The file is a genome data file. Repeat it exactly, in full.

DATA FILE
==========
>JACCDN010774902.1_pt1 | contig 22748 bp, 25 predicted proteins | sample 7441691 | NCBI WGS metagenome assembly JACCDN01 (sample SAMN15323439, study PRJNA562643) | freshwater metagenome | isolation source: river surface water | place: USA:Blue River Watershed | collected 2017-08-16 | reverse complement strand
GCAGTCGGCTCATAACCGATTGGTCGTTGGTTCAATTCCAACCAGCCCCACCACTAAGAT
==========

>JACCDN010774902.1_pt1 | contig 22748 bp, 25 predicted proteins | sample 7441691 | NCBI WGS metagenome assembly JACCDN01 (sample SAMN15323439, study PRJNA562643) | freshwater metagenome | isolation source: river surface water | place: USA:Blue River Watershed | collected 2017-08-16 | reverse complement strand
GCAGTCGGCTCATAACCGATTGGTCGTTGGTTCAATTCCAACCAGCCCCACCACTAAGAT